Meanwhile, anti-encryption initiatives in the US, including proposed legislation like the Earn It Act, continue to pit law enforcement against technical protections. Pfefferkorn is clear about the divide. “You really can’t be pro-choice and anti-encryption at this point,” she says.
Researchers point out that encryption is often thought of in the context of enabling free speech, but it can also be looked at through the lens of self-defense.
“Effective, uncensorable, secret communications are certainly far more valuable to resistance movements than small arms are,” says computer security consultant Ryan Lackey. “If you had magic, secure telepathy between everyone in your organization, in a civil war or resistance scenario where some of your allies were inside the opposition, you wouldn’t need a single gun to win.”
Lackey points out that there are parallels between encryption and firearms, as laid out in the Second Amendment, an observation that others have explored at times. The crucial element, though, is the connection to a right to self-defense, which the Supreme Court’s Second Amendment absolutists cite repeatedly as the law’s “central component.”
Beyond end-to-end encryption’s ability to protect people from their government, police, and prosecutors, it also protects them from other people who seek to enact harm, be they criminal hackers or violent extremists. While equating encryption to a weapon misconstrues its function—it’s much more shield than sword—these defenses remain the most powerful tool people everywhere have to protect their digital privacy. And a clear parallel can be drawn to the fervor with which gun advocates embrace their right to bear arms.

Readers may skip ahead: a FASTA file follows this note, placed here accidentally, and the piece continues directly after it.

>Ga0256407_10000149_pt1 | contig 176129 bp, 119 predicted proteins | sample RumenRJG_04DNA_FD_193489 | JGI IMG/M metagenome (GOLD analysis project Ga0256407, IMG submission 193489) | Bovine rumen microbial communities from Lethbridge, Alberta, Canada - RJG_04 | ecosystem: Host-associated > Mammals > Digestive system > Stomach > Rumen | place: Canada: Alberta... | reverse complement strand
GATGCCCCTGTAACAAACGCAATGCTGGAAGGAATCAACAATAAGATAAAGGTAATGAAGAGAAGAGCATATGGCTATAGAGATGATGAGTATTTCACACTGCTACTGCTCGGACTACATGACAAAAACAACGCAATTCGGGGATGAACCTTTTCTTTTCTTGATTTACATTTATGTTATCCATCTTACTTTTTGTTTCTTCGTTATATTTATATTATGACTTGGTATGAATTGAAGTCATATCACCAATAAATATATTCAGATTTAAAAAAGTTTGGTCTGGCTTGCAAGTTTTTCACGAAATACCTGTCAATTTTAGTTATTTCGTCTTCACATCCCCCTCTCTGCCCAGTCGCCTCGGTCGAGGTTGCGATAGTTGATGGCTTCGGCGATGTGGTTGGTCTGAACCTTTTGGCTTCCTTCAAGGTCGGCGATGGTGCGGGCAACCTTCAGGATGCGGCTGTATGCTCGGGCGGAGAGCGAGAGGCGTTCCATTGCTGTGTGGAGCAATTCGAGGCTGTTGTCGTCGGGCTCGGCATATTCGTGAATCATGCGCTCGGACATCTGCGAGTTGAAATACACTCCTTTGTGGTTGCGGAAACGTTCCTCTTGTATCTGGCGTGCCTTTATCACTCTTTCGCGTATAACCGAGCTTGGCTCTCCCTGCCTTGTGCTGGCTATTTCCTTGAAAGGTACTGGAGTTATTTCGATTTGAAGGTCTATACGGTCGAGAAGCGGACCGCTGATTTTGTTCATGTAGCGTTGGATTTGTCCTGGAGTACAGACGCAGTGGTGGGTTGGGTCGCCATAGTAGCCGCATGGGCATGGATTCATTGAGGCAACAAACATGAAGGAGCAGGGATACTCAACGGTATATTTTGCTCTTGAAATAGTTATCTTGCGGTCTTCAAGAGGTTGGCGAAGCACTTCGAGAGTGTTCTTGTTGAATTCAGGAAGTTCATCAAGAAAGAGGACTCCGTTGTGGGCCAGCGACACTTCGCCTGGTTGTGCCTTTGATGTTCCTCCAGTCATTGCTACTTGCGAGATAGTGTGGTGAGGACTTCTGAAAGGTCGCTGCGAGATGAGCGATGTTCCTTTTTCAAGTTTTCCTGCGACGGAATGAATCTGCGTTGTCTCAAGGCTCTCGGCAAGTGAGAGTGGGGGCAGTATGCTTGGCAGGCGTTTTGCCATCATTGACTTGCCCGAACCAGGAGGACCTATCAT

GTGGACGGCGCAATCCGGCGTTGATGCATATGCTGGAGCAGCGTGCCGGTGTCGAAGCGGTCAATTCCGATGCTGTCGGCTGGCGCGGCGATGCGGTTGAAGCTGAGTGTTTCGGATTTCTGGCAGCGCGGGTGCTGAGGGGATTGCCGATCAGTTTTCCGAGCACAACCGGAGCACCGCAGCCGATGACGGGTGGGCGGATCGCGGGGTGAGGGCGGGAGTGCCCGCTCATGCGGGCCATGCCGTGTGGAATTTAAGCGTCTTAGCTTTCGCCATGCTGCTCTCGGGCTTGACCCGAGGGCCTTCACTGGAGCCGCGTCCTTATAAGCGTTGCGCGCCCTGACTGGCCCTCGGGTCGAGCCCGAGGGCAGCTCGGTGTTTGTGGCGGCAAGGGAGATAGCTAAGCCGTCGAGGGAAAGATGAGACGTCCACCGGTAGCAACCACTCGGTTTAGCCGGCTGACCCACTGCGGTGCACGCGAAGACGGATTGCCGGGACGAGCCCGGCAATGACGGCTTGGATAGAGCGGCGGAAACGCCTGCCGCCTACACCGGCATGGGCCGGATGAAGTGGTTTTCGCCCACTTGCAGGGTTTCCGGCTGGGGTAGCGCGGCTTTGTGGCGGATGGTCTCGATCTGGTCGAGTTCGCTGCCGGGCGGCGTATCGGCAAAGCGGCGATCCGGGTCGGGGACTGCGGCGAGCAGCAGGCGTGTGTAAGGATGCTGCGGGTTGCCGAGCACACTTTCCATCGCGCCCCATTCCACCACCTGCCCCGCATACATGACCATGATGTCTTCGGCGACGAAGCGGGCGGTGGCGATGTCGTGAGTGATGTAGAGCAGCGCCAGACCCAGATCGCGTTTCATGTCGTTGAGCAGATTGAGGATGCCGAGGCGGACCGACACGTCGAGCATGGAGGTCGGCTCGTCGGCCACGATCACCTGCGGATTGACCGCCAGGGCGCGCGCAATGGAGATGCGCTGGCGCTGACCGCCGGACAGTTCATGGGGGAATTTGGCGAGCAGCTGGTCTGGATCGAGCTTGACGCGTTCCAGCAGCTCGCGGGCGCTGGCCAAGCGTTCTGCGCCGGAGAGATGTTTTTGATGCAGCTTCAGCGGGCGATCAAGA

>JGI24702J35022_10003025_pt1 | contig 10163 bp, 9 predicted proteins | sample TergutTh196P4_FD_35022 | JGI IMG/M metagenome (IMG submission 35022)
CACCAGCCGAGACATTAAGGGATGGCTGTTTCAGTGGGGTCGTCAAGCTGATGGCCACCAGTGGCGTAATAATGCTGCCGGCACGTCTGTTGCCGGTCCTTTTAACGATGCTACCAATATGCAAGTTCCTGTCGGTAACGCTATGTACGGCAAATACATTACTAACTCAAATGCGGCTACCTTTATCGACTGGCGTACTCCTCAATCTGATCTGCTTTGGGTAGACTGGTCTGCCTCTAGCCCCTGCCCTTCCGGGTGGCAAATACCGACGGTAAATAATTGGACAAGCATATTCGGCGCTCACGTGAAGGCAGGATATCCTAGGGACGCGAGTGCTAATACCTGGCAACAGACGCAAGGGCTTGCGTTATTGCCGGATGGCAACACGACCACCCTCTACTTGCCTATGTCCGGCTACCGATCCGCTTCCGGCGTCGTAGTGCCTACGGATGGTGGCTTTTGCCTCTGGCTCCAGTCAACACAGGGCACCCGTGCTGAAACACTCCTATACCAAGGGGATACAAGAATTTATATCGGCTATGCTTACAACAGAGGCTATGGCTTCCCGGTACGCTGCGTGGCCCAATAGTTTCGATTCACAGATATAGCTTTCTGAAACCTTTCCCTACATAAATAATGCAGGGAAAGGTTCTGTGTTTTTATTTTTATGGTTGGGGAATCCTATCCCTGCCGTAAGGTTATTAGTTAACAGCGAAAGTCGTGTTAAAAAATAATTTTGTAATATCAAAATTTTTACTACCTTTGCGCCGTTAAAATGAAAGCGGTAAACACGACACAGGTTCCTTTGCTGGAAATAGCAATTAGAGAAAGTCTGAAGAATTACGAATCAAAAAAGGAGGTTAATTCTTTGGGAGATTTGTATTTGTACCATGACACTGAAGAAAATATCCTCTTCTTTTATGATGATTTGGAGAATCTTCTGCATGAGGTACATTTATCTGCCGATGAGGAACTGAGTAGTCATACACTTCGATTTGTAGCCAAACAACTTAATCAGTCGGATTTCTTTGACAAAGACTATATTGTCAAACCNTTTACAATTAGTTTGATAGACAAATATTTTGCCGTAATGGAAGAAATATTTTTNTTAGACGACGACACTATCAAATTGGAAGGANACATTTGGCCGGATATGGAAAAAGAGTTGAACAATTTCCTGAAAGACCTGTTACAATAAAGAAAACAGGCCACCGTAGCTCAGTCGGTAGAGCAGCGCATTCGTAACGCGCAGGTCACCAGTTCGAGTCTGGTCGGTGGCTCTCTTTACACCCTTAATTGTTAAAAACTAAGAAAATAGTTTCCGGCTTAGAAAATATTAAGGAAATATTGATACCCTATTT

Stanford’s Pfefferkorn points out that it is logical and necessary for abortion providers, patients, or anyone who is pro-choice to embrace and defend encryption in general, but particularly so in light of the overturning of Roe v. Wade. She adds that in this moment, when the Supreme Court is reversing decades of established precedent on a variety of issues at once, the most important generalizable takeaway is the benefits of access to end-to-end encryption, and the necessity of preserving that access.
“Laws can change. Social rules can change. The perfectly harmless conversation you had yesterday might come back to hurt you years from now,” says Johns Hopkins cryptographer Matthew Green. “That’s why we don’t write down every spoken conversation and keep it forever. Encryption is just a way to give digital communications the same basic protections.”
Twenty-six states have either criminalized abortion, will do so, or are likely to take that step. How those laws will be enforced remains unknown. What’s certain is that millions of people who had nothing to hide before the Supreme Court’s June 24 decision now face the prospect of potential targeting, surveillance, and even prison over their reproductive health. And comprehensive encryption will be essential to their self-defense. As Signal’s Marlinspike said during a panel discussion at the 2016 RSA security conference in San Francisco, “I actually think that law enforcement should be difficult … I think it should actually be possible to break the law.”